It’s also referred to as book inventory and is the least amount of stock a business needs to complete any process without waiting. Furthermore, companies mostly use theoretical inventory in the food industry and production. Businesses can measure theoretical inventory by using the actual vs. theoretical formula.
It’s also known as obsolete inventory. Excess inventory includes unsold or unused raw materials or goods a business does not expect to use or sell but is still required to pay for storage.
What is Inventory Analysis?
Inventory analysis involves studying how your products’ demands change over time. Furthermore, inventory analysis enables businesses to predict how much their customers will demand a particular product in the future and stock the optimum amount of inventory.
ABC analysis is one of the most essential and well-known methods for evaluating inventory. You have to club goods into the following three categories for performing inventory analysis:
It includes your best-selling products that require the least storage space and cost. Furthermore, experts believe A inventory represents almost 20% of your total inventory.
Though B inventory moves at the same rate as A inventory, it incurs more storage costs. Moreover, B inventory represents almost 40% of your total inventory.
The remainder of your inventory costs the most in terms of storage and brings in the lowest returns and profits. Moreover, C inventory also represents 40% of your total inventory. Inventory analysis can influence your choice of methods for inventory control, whether you opt for just-in-time (JIT) or just-in-case inventory control methods.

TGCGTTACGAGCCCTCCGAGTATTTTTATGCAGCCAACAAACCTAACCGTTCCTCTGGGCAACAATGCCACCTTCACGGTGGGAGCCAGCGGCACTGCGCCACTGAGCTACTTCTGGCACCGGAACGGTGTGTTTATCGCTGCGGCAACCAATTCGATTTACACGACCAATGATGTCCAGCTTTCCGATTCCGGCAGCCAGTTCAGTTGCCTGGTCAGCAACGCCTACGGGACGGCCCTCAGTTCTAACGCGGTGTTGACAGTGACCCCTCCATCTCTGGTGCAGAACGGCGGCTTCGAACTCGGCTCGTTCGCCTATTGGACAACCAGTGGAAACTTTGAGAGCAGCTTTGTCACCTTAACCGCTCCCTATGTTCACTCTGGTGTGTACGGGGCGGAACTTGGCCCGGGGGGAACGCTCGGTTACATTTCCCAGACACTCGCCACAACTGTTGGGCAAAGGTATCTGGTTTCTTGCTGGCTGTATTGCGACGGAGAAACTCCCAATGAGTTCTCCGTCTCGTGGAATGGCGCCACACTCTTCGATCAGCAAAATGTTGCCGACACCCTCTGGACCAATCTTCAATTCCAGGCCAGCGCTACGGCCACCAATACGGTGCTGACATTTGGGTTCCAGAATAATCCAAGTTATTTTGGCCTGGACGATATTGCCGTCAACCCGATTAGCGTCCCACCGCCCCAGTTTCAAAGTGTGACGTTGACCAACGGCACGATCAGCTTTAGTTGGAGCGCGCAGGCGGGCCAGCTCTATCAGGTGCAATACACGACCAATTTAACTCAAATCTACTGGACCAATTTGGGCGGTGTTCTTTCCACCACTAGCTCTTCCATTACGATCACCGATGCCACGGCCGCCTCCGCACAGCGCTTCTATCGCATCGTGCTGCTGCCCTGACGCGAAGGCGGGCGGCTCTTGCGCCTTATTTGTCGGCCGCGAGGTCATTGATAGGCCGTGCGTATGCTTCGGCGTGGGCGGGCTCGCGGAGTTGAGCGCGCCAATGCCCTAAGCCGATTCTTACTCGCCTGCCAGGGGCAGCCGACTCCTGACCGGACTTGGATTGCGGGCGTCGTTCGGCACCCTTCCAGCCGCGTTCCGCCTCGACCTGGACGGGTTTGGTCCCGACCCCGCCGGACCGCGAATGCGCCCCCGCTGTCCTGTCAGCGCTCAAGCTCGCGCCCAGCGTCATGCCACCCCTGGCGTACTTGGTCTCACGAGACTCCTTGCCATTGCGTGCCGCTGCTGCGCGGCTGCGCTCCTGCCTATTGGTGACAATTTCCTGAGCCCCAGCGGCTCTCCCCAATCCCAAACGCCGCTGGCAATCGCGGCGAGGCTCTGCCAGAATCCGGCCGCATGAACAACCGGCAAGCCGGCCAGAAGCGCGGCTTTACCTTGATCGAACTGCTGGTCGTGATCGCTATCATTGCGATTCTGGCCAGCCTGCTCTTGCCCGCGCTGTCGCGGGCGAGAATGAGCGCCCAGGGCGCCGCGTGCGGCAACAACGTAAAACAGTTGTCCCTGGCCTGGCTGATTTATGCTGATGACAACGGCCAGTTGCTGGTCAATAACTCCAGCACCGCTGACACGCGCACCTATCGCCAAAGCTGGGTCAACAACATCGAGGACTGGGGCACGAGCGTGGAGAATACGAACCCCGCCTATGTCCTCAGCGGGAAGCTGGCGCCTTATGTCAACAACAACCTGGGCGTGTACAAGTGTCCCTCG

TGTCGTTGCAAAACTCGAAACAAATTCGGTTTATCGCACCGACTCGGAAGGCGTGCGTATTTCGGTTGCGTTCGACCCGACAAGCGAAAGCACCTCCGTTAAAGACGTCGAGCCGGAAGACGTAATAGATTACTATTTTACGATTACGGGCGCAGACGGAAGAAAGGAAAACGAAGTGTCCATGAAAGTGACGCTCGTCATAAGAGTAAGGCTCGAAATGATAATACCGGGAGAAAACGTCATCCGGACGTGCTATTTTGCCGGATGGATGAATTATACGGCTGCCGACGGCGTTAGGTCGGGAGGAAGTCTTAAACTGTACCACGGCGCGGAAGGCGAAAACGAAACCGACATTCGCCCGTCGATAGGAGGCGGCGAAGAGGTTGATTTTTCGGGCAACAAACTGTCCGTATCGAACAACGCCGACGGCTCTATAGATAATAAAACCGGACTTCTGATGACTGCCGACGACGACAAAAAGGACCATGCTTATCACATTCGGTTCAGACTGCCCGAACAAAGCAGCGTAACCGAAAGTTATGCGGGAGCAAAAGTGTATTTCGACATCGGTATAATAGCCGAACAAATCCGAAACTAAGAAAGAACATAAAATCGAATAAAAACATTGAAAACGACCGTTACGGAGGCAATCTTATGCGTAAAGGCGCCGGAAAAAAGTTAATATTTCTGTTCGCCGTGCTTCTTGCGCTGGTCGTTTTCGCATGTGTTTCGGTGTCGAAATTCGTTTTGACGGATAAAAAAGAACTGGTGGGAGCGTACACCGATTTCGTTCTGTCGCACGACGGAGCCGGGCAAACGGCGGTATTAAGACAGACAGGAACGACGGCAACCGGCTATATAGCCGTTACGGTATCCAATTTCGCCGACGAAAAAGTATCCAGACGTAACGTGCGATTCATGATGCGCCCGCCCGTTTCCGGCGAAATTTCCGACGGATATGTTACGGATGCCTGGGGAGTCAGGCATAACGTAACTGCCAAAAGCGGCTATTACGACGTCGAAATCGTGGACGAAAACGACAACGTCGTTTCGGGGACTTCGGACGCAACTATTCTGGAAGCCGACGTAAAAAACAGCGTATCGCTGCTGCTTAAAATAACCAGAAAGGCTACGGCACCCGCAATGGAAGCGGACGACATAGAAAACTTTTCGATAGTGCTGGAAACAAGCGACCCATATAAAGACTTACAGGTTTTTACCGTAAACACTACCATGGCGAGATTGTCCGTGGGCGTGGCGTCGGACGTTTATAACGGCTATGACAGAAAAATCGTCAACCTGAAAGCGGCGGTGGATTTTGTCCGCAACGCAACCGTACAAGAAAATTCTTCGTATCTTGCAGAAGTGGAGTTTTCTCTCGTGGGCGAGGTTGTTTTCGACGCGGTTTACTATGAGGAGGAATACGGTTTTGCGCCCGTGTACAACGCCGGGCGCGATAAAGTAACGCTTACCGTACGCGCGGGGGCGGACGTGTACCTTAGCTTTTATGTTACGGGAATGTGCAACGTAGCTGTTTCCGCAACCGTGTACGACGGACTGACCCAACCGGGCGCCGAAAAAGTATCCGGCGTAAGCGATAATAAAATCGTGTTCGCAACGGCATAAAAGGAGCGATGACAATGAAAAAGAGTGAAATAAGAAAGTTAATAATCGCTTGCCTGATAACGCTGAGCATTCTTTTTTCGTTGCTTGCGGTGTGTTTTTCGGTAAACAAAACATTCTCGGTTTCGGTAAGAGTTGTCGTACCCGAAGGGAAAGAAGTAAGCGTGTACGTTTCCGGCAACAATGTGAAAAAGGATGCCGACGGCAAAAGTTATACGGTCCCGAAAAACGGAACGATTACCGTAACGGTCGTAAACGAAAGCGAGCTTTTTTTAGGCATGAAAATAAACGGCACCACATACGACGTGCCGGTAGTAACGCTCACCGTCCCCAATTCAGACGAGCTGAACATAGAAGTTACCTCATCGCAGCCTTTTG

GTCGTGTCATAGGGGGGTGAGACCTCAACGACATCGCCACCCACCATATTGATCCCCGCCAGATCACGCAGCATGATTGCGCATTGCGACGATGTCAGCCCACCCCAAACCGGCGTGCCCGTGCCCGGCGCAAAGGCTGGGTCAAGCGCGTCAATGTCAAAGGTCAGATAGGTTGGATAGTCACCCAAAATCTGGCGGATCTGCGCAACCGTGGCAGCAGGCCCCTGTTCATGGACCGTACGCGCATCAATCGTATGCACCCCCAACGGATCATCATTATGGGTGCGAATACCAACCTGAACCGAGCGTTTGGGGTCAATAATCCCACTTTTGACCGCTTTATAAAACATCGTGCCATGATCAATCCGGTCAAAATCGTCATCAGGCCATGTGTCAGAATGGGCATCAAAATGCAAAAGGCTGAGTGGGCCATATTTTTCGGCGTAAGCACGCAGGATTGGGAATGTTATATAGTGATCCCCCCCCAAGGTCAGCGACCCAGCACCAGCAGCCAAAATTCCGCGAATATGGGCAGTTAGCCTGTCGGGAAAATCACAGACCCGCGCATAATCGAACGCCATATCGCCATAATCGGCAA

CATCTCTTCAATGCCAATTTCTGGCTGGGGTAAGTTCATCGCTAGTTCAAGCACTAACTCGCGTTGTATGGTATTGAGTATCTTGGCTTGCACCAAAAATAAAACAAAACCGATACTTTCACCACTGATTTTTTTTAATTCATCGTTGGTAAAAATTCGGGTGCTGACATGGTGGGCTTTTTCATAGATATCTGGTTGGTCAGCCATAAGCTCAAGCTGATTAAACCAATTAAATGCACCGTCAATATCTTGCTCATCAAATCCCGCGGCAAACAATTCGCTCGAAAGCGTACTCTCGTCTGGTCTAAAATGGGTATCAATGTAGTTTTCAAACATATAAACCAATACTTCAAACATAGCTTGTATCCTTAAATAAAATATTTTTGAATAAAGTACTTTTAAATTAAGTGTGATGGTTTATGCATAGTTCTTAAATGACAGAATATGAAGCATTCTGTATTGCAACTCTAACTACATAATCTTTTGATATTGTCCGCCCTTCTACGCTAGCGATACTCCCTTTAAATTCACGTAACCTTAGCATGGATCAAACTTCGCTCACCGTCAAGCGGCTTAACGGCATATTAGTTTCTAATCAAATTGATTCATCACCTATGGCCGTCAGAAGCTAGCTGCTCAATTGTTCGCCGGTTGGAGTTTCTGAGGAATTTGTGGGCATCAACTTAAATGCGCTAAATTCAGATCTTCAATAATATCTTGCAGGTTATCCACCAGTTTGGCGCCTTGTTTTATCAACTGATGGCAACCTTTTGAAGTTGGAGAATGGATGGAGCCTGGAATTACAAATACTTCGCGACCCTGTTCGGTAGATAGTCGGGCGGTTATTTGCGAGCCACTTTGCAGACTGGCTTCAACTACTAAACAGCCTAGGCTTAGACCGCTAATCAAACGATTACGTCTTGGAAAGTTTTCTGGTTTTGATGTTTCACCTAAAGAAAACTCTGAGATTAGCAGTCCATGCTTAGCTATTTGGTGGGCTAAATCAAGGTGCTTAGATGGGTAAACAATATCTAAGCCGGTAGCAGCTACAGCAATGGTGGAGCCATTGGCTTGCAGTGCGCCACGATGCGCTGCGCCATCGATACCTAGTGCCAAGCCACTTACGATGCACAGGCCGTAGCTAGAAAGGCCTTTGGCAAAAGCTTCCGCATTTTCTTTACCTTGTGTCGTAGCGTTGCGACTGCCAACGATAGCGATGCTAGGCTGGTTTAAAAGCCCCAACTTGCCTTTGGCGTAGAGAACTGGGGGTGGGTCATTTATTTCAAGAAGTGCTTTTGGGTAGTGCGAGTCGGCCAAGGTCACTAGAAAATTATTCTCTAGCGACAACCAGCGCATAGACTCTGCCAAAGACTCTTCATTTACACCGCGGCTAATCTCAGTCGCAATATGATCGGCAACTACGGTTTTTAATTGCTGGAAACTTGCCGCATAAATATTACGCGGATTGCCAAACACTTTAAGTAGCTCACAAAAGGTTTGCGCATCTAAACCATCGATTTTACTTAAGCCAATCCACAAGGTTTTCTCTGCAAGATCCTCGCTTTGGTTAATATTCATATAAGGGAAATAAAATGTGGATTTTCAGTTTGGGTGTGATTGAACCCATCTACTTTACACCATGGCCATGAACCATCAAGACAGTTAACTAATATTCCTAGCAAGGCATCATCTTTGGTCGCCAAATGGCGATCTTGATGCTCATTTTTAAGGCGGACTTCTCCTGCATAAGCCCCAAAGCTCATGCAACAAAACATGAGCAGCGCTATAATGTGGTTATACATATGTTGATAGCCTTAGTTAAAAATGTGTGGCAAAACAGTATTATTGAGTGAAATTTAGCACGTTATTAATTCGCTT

What Are the Benefits of Inventory Analysis?
- It increases profits by lowering costs and supporting your turnover
- It helps your business identify and reorder products sold most frequently
- Inventory analysis prevents you from spending money on products that don’t sell or move slowly
- You can make better inventory forecasts and prevent stockouts
- Inventory analysis increases customer satisfaction
- It helps you expand your knowledge and understanding of your business
- Lastly, inventory analysis helps you gain a stronger position to negotiate prices with your suppliers
What Can Inventory Tell You About Your Business?
It wouldn’t be overstating that customer expectations have changed, seemingly overnight, due to the pandemic. The change in customer expectations is not just a trend but a reality that businesses must accept or risk becoming irrelevant. Furthermore, changing customer expectations have impacted the core of e-commerce firms and the supply chain network.
You risk losing your customers if you don’t have a real-time inventory record. Furthermore, customers want to buy from e-commerce brands that navigate multiple store locations and offer the most accurate information on which products are available nearby and which aren’t.
Businesses can’t address uncertainties in inbound supply if they want to meet customer demand in the future unless they have tools and software that connect inventory data and analyze how external factors affect it.
In today’s digital world, inventory reveals that businesses with enough stock on hand are the ones who complete customer orders on time. Furthermore, brands that satisfy their customers shall eventually emerge as the industry leader.
Inventory adjustments are increases or decreases in inventory that a business makes to account for inventory losses due to theft, damage, breakage, and errors in the number or amount of stock received. Furthermore, inventory adjustments are made by businesses to match the current level of inventory to match a product’s actual on-hand quantity.
There are two types of inventory adjustments that a business can make to its inventory levels:
Stock on hand
The quantity of stock you currently have on hand, or salable stock, is either increased or decreased. You can adjust the value and quantity of inventory on hand in the stock ledger.